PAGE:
Instead of taking/harvesting the entire plant you do more like you are going to re-veg the plant, leave some of the lower portion/branches. Then graft different clones of different strains onto the single plant. You start out with a fully established root structure and you get a plant that will give you a variety of different strains to enjoy later.

    Of course you will need to pick strains with the same claimed flowering period length or else you will have to later harvest different portions at different times, well that is still likely but if you chose right it will not be all that spread out. If you graft a number of clones of one type then harvesting would be no different than in a normal regular grow.

    Of course you would have to decide which type of grafting method would work best for you .. but research should help you out there.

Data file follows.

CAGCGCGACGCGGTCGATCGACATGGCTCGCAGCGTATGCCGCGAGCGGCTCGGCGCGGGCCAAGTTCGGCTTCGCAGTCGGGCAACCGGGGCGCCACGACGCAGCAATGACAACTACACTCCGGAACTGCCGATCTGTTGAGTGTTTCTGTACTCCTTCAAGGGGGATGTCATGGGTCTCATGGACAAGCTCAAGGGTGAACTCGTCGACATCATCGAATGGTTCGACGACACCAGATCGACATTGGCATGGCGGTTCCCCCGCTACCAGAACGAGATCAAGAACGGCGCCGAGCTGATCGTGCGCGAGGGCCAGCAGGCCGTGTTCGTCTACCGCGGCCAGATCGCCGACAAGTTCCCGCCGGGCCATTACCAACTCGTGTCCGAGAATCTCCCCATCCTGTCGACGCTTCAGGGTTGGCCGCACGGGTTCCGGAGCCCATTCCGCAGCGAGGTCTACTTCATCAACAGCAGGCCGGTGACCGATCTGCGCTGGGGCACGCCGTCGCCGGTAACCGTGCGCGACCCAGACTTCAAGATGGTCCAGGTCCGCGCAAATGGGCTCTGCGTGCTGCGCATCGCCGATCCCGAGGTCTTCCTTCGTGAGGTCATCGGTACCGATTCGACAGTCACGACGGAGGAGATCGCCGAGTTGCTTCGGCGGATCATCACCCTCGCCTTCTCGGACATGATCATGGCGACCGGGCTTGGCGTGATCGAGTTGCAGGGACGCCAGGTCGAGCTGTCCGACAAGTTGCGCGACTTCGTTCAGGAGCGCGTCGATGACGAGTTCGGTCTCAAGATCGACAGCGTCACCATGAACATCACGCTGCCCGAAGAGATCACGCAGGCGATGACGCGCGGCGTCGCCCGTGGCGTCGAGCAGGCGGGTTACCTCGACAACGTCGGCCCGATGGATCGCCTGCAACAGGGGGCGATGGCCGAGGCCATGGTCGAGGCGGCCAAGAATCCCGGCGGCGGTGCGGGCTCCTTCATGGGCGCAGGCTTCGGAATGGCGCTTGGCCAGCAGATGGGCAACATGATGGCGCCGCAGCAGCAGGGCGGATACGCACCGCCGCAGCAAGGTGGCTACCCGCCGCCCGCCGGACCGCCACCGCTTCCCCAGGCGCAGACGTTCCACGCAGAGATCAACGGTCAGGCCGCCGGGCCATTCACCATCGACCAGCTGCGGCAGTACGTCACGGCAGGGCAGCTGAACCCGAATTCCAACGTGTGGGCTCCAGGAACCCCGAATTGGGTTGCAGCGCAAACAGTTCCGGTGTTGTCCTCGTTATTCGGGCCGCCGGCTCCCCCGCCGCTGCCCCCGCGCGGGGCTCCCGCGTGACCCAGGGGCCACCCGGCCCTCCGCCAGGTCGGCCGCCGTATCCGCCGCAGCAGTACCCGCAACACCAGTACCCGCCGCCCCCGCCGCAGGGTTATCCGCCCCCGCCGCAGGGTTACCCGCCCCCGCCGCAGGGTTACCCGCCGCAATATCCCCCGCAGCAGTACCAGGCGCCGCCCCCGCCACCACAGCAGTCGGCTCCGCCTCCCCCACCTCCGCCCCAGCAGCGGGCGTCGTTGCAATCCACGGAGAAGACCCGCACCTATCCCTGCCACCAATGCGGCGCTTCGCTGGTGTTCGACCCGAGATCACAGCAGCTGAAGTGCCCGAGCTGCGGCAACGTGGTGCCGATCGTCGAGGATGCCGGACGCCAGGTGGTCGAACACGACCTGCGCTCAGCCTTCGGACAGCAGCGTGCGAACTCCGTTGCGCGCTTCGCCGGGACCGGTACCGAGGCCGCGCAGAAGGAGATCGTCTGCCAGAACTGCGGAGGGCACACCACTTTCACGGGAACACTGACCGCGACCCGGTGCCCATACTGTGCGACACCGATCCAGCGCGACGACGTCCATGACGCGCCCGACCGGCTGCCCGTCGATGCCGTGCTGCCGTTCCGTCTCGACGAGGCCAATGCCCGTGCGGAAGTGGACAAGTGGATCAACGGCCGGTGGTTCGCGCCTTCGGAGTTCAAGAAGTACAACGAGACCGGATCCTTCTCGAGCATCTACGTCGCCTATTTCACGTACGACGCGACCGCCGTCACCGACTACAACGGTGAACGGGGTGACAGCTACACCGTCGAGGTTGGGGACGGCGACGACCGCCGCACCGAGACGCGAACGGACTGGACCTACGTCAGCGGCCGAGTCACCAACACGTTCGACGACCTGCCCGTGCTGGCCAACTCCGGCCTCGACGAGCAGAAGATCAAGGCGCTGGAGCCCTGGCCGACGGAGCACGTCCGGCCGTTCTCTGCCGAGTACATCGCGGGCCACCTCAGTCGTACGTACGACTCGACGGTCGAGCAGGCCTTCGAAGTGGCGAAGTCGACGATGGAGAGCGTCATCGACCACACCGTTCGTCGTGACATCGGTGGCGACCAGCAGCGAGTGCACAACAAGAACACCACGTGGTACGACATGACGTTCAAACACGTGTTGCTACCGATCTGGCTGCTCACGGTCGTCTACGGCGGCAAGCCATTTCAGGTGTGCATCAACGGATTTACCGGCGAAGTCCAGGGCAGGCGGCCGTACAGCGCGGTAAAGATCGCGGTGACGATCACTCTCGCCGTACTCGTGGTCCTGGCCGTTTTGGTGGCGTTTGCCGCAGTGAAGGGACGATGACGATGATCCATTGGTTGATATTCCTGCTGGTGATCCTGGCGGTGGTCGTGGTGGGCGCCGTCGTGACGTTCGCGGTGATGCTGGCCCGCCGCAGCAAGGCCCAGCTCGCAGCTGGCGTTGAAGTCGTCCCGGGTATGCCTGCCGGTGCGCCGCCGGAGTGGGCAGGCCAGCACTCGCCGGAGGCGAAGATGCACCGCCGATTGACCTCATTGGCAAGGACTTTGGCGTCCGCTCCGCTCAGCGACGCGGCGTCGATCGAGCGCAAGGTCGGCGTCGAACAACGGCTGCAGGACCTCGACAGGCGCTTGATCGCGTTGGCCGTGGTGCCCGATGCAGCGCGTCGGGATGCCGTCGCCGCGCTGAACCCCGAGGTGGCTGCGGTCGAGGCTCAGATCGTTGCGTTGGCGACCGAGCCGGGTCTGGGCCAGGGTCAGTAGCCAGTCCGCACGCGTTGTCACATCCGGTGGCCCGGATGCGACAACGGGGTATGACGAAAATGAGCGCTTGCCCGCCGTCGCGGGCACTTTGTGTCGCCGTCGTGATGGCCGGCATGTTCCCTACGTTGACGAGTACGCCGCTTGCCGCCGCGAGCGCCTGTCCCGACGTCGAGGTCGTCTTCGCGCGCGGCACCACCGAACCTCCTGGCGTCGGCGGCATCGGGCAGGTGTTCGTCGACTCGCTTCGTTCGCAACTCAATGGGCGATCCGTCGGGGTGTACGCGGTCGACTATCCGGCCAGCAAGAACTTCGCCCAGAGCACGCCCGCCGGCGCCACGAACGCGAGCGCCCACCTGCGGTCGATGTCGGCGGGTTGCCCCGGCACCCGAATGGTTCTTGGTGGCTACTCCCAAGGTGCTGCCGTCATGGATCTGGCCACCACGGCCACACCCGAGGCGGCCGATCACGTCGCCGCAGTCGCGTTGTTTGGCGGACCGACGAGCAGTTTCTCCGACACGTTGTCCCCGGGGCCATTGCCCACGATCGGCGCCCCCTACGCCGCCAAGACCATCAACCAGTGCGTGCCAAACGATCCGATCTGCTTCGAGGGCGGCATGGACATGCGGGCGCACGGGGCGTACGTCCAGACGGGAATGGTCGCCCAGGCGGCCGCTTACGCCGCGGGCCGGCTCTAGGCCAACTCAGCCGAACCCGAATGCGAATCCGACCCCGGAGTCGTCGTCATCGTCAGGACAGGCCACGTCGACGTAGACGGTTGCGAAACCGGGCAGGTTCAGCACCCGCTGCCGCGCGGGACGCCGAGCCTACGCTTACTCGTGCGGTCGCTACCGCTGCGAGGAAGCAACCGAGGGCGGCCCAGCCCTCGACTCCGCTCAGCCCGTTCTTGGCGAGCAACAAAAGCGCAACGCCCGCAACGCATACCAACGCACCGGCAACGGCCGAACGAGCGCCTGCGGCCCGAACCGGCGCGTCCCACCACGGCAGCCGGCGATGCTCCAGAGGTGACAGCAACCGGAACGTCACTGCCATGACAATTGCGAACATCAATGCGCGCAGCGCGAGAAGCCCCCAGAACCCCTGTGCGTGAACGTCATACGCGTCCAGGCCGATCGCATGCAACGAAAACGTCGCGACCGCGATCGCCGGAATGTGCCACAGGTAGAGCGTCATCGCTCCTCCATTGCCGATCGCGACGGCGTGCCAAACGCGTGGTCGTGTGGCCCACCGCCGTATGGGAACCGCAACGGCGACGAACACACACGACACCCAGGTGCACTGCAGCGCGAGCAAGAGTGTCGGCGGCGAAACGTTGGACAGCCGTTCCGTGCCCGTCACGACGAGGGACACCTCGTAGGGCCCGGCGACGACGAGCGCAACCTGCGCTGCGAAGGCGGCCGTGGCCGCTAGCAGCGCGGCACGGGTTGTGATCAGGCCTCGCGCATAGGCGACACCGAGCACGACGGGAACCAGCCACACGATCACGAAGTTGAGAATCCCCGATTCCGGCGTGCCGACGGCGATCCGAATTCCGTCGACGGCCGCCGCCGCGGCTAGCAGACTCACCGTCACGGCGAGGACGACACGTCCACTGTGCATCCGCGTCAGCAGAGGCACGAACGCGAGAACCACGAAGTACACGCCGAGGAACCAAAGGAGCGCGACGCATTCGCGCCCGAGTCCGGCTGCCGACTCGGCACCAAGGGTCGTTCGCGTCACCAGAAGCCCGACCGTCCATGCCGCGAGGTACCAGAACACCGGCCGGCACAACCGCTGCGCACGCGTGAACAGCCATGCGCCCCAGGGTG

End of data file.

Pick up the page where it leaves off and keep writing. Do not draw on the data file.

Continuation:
Grafting[​IMG]

    Grafting and budding are methods of asexual plant propagation that join plant parts so they will grow as one plant. These techniques are used to propagate cultivars that will not root well as cuttings or whose own root systems are inadequate. One or more new cultivars can be added to existing fruit and nut trees by grafting or budding.​
    The portion of the cultivar that is to be propagated is called the scion. It consists of a piece of shoot with dormant buds that will produce the stem and branches. The rootstock, or stock, provides the new plant’s root system and sometimes the lower part of the stem. The cambium is a layer of cells located between the wood and bark of a stem from which new bark and wood cells originate. (See Fruit chapter for discussion of apple rootstock).​
    Four conditions must be met for grafting to be successful: the scion and rootstock must be compatible; each must be at the proper physiological stage; the cambial layers of the scion and stock must meet; and the graft union must be kept moist until the wound has healed.​
    Cleft Grafting
    [​IMG]
    Bark Graft

    [​IMG]


    Whip or Tongue Graft
    [​IMG]
    Cleft Grafting